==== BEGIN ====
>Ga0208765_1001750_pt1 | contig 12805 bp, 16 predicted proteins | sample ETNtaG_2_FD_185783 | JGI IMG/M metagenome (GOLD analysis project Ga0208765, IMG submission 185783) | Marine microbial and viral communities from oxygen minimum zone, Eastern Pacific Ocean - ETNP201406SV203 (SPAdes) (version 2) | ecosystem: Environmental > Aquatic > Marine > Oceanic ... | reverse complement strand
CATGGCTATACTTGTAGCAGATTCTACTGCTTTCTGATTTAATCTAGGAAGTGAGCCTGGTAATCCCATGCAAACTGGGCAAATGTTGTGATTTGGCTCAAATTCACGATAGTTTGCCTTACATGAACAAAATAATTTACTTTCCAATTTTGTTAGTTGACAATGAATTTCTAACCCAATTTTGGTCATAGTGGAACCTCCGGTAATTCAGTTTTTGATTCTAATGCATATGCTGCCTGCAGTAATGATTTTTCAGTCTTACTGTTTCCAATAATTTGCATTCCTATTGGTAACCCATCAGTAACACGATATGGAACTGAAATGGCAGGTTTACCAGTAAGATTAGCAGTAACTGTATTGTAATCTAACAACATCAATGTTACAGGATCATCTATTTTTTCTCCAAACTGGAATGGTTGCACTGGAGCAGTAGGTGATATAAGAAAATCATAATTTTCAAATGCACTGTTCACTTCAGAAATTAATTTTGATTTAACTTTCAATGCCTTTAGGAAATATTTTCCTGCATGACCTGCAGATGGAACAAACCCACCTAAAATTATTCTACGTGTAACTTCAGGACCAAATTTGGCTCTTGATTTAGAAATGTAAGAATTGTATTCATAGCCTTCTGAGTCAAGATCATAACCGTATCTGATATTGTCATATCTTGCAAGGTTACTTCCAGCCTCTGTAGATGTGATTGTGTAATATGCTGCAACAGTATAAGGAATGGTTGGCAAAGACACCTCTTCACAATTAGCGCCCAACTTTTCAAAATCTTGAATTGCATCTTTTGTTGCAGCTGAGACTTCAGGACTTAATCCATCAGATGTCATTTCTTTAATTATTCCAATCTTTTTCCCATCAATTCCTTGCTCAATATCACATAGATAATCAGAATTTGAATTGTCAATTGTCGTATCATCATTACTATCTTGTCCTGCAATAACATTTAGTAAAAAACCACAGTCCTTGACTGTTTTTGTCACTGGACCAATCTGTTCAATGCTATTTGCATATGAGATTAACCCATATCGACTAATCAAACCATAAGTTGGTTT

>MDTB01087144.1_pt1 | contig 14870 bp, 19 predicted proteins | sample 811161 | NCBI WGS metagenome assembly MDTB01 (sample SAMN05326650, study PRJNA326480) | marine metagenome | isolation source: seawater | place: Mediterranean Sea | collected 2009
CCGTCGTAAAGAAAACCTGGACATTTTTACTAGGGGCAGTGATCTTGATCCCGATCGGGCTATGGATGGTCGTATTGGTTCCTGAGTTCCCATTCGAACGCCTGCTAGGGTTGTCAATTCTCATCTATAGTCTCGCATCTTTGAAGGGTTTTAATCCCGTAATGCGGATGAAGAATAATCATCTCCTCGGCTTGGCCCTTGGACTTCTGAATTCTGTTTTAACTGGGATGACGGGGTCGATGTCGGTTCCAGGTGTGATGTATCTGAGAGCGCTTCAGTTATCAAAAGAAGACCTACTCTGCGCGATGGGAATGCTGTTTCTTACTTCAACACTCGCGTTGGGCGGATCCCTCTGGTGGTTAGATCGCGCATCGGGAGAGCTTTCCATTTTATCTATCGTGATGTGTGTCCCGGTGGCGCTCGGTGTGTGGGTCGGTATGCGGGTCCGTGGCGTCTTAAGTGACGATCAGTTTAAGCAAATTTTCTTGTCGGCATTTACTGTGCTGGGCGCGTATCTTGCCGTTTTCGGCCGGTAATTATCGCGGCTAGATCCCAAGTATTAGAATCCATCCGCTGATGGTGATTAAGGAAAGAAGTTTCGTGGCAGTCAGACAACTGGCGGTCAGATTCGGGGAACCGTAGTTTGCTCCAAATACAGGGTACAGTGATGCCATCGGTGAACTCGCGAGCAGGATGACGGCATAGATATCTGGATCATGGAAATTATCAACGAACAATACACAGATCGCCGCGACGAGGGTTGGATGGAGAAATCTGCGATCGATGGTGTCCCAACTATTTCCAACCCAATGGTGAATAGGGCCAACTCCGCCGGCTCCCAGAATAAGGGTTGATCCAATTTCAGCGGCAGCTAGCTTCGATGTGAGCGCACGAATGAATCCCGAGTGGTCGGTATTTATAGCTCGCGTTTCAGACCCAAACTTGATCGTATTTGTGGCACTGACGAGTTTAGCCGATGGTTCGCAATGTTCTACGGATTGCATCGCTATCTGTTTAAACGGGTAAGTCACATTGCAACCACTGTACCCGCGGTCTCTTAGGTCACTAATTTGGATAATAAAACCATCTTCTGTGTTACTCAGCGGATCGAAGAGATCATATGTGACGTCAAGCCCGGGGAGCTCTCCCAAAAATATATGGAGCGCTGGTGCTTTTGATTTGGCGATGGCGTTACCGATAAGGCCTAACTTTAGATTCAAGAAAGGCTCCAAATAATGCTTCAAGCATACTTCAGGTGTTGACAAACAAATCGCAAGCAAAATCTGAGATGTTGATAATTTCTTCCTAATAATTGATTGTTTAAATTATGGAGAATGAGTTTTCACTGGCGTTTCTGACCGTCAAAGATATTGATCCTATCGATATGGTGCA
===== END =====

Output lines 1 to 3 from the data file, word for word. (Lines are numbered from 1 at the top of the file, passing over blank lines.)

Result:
>Ga0208765_1001750_pt1 | contig 12805 bp, 16 predicted proteins | sample ETNtaG_2_FD_185783 | JGI IMG/M metagenome (GOLD analysis project Ga0208765, IMG submission 185783) | Marine microbial and viral communities from oxygen minimum zone, Eastern Pacific Ocean - ETNP201406SV203 (SPAdes) (version 2) | ecosystem: Environmental > Aquatic > Marine > Oceanic ... | reverse complement strand
CATGGCTATACTTGTAGCAGATTCTACTGCTTTCTGATTTAATCTAGGAAGTGAGCCTGGTAATCCCATGCAAACTGGGCAAATGTTGTGATTTGGCTCAAATTCACGATAGTTTGCCTTACATGAACAAAATAATTTACTTTCCAATTTTGTTAGTTGACAATGAATTTCTAACCCAATTTTGGTCATAGTGGAACCTCCGGTAATTCAGTTTTTGATTCTAATGCATATGCTGCCTGCAGTAATGATTTTTCAGTCTTACTGTTTCCAATAATTTGCATTCCTATTGGTAACCCATCAGTAACACGATATGGAACTGAAATGGCAGGTTTACCAGTAAGATTAGCAGTAACTGTATTGTAATCTAACAACATCAATGTTACAGGATCATCTATTTTTTCTCCAAACTGGAATGGTTGCACTGGAGCAGTAGGTGATATAAGAAAATCATAATTTTCAAATGCACTGTTCACTTCAGAAATTAATTTTGATTTAACTTTCAATGCCTTTAGGAAATATTTTCCTGCATGACCTGCAGATGGAACAAACCCACCTAAAATTATTCTACGTGTAACTTCAGGACCAAATTTGGCTCTTGATTTAGAAATGTAAGAATTGTATTCATAGCCTTCTGAGTCAAGATCATAACCGTATCTGATATTGTCATATCTTGCAAGGTTACTTCCAGCCTCTGTAGATGTGATTGTGTAATATGCTGCAACAGTATAAGGAATGGTTGGCAAAGACACCTCTTCACAATTAGCGCCCAACTTTTCAAAATCTTGAATTGCATCTTTTGTTGCAGCTGAGACTTCAGGACTTAATCCATCAGATGTCATTTCTTTAATTATTCCAATCTTTTTCCCATCAATTCCTTGCTCAATATCACATAGATAATCAGAATTTGAATTGTCAATTGTCGTATCATCATTACTATCTTGTCCTGCAATAACATTTAGTAAAAAACCACAGTCCTTGACTGTTTTTGTCACTGGACCAATCTGTTCAATGCTATTTGCATATGAGATTAACCCATATCGACTAATCAAACCATAAGTTGGTTT

>MDTB01087144.1_pt1 | contig 14870 bp, 19 predicted proteins | sample 811161 | NCBI WGS metagenome assembly MDTB01 (sample SAMN05326650, study PRJNA326480) | marine metagenome | isolation source: seawater | place: Mediterranean Sea | collected 2009